How to control the smell of indoor cannabis

How to control the smell of indoor cannabis
Adam Parsons

The lingering smell of flowering cannabis could be a problem in certain scenarios. But, there are some ways you can keep it under control. Explore how to keep the odour of your indoor growing operation to a minimum.

Cannabis plants will always have a distinct smell attached to them. It’s an aroma that sets it apart from other plants, and is easily recognisable to any herb lover.

Now, that scent has its pros and cons. If you love marijuana, it’s a sensation in the air you wouldn’t want to dissipate. But, what if you’re living with people who don’t have your same appreciation for the herb? Or worse, what if you’re living in a place where it’s illegal to grow cannabis? Either scenario could give you problems.

No perfume or deodoriser can mask that trademark cannabis smell completely. But, in this article, we’ll present you with some proven strategies to deal with this situation effectively. But first, let’s examine what cannabis smells like, and why it has this odour in the first place.

What Do Cannabis Plants Smell Like?

Ask anyone to describe the smell of a cannabis plant, and you’ll get different answers. Some will describe a musky odour comparable to a skunk, whereas others will cite an earthy smell reminiscent of a grassy field or pine forest.

The truth is, different cannabis strains exhibit a range of scents depending on their chemical makeup. If you’re a weed grower, one thing you’ll notice is that cannabis plants don’t smell the same throughout their life cycle. During the earlier days of the growing process, the smell isn’t as pungent.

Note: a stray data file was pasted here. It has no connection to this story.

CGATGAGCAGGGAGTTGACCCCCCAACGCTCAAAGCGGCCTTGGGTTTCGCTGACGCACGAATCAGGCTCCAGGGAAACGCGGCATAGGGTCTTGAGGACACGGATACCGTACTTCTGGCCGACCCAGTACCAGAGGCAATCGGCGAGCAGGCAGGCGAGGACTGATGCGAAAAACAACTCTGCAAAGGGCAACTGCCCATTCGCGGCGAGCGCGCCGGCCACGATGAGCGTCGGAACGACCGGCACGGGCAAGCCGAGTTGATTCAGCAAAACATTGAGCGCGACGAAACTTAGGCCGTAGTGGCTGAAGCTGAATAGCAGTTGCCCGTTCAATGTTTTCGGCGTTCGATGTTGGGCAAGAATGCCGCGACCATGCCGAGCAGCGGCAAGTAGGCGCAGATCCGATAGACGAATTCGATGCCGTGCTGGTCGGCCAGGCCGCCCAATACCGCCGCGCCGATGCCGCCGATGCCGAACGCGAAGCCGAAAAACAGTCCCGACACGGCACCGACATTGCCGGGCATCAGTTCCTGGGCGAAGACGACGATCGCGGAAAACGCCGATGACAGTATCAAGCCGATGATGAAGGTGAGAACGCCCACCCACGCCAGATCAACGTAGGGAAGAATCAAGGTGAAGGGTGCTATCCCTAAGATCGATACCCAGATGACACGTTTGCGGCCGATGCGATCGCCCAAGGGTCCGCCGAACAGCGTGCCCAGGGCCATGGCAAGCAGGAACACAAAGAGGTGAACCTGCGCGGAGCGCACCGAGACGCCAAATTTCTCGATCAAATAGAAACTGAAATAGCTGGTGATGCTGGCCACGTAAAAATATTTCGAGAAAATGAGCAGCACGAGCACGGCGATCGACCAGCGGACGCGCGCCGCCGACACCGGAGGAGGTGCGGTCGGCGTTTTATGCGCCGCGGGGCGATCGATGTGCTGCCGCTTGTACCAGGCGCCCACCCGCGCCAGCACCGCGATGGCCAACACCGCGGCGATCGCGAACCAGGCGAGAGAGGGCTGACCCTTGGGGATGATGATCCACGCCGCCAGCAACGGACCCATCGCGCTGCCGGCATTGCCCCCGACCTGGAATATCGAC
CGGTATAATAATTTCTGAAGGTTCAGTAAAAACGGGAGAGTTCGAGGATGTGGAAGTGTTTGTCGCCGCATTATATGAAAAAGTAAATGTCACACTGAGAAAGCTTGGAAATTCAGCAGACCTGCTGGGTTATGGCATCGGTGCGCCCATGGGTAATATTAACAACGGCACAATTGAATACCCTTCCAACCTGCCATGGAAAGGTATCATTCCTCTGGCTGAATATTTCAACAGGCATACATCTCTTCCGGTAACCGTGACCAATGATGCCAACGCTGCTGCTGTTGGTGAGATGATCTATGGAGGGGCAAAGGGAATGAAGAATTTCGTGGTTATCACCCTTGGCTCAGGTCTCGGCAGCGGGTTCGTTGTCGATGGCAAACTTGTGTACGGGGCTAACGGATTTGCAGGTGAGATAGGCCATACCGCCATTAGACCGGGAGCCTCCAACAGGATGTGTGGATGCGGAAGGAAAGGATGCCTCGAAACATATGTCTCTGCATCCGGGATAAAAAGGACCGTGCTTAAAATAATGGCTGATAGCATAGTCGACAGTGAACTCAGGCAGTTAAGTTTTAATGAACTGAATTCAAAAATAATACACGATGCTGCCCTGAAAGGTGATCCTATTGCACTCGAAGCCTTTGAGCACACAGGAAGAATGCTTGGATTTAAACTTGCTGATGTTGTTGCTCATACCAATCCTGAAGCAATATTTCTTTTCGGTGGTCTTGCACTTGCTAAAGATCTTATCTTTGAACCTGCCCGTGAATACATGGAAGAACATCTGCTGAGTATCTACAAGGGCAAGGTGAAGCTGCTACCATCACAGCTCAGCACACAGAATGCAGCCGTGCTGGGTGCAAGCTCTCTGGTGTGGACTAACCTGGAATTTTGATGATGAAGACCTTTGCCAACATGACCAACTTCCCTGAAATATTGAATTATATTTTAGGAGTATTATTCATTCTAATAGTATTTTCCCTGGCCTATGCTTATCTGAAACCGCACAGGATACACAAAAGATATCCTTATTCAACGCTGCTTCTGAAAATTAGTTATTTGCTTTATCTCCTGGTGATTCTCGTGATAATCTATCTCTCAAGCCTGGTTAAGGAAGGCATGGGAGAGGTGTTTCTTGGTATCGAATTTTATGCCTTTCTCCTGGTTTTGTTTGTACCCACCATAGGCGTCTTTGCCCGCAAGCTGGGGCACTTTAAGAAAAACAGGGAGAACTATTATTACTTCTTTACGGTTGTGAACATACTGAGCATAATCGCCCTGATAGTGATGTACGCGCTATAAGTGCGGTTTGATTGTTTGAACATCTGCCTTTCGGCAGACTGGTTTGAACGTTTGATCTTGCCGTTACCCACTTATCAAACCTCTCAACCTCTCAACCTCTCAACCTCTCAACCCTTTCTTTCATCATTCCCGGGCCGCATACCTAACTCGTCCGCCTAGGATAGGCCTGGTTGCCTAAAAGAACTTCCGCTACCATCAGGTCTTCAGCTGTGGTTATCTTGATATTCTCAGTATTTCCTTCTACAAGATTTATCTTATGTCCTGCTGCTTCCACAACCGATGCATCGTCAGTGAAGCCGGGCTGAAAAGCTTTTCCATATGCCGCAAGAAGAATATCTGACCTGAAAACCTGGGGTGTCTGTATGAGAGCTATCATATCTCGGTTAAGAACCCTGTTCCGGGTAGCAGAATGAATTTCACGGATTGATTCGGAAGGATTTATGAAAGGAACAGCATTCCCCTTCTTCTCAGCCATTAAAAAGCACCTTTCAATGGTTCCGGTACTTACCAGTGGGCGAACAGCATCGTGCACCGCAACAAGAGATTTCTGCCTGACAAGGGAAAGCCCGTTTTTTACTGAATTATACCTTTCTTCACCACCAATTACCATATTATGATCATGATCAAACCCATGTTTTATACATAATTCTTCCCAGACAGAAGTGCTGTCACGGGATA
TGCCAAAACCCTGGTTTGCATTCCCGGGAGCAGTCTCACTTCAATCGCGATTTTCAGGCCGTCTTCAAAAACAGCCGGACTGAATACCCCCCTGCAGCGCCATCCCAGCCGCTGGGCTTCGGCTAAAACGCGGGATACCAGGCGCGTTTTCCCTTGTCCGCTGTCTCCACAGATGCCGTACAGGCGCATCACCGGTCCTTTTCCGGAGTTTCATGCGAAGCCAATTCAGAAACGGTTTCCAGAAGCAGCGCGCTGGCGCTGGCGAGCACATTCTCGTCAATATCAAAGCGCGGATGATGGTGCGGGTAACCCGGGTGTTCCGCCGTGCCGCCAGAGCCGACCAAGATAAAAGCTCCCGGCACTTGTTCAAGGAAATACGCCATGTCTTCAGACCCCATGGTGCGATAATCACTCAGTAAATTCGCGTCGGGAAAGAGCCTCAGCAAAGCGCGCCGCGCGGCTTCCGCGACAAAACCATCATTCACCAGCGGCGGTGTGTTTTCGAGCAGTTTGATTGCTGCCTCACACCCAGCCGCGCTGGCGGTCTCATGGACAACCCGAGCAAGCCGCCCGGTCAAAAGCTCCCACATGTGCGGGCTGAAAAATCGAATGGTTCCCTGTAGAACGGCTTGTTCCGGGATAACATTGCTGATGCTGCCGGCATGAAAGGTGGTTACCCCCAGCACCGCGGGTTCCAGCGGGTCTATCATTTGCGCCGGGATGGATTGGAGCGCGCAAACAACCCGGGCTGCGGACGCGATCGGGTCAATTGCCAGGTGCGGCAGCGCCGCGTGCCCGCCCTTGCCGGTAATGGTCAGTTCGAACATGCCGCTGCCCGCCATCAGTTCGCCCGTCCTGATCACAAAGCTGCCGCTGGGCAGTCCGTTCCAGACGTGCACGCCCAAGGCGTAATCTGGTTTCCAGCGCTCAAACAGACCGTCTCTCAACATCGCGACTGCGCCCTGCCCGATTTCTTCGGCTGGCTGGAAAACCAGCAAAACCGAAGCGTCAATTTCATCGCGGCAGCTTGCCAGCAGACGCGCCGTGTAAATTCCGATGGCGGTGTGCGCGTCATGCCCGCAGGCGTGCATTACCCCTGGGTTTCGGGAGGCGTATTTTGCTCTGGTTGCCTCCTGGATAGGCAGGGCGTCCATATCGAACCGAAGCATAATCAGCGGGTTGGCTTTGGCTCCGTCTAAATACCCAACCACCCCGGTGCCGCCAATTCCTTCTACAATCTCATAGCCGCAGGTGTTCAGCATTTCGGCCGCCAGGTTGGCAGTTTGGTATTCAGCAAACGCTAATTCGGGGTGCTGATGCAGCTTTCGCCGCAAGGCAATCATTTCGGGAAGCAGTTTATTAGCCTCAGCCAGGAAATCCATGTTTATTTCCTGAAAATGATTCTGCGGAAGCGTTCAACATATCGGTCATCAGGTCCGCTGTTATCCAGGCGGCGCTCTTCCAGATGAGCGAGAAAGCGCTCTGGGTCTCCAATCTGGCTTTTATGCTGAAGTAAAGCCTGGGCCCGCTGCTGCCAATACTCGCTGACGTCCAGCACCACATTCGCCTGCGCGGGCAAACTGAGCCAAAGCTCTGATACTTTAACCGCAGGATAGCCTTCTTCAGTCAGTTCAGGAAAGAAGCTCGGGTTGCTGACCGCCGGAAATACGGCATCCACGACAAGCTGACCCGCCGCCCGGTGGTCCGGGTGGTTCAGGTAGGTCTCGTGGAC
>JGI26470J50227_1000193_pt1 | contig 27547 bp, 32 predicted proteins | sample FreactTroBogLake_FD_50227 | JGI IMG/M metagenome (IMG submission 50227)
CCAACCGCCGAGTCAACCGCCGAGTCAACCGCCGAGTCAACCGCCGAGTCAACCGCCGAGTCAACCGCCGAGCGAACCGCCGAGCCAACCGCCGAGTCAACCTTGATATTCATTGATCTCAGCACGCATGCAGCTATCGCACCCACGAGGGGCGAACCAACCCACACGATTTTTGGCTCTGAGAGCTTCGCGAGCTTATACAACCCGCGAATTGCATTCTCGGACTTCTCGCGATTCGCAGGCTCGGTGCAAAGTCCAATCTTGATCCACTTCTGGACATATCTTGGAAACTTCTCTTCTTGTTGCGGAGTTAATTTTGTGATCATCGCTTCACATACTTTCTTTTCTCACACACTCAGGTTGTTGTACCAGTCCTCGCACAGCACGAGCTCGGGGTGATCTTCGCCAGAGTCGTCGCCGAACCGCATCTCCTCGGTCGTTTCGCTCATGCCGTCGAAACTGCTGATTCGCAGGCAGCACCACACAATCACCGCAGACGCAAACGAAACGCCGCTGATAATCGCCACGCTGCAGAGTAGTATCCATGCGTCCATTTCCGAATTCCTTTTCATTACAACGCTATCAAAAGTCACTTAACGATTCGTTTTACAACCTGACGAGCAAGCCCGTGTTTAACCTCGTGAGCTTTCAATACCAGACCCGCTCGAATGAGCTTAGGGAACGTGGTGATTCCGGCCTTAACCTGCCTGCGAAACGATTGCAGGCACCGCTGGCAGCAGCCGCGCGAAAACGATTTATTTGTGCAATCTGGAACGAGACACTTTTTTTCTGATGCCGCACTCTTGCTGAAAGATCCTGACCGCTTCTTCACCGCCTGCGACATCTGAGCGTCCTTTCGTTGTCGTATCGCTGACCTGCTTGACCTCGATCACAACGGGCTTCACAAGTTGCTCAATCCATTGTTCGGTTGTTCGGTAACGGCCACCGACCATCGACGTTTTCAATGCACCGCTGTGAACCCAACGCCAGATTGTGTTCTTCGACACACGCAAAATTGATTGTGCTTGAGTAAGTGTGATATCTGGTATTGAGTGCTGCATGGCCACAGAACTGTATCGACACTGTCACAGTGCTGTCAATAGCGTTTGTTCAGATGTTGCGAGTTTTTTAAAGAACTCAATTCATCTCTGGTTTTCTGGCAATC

But once plants enter the flowering stage, signature dank scents will soon build up, and can quickly overtake an indoor (or outdoor!) growing space.

Now, if you’re buying your weed (i.e. you didn't grow it yourself), you’ll encounter a slightly different scent from the one the growers experienced. This is because the buds are cured after harvest, which subtly changes their flavour and aroma.

To a degree, the longer the buds have been cured, the more intense the smell gets.

Why Does Weed Smell the Way It Does?

Not all cannabis strains are created equal. In terms of aroma, each one will have detectable differences. The most crucial factor determining a strain’s aroma are the terpenes present in a given specimen.

With over 200 terpenes in cannabis, their presence, and concentration, is the reason some strains smell fruity or floral while others smell spicy or earthy. Terpenes not only exist in cannabis, but in many aromatic plants. These compounds are basically the IDs that create the specific scent and flavour profile of each strain.

Below is a list of cannabis terpenes and their corresponding aromas: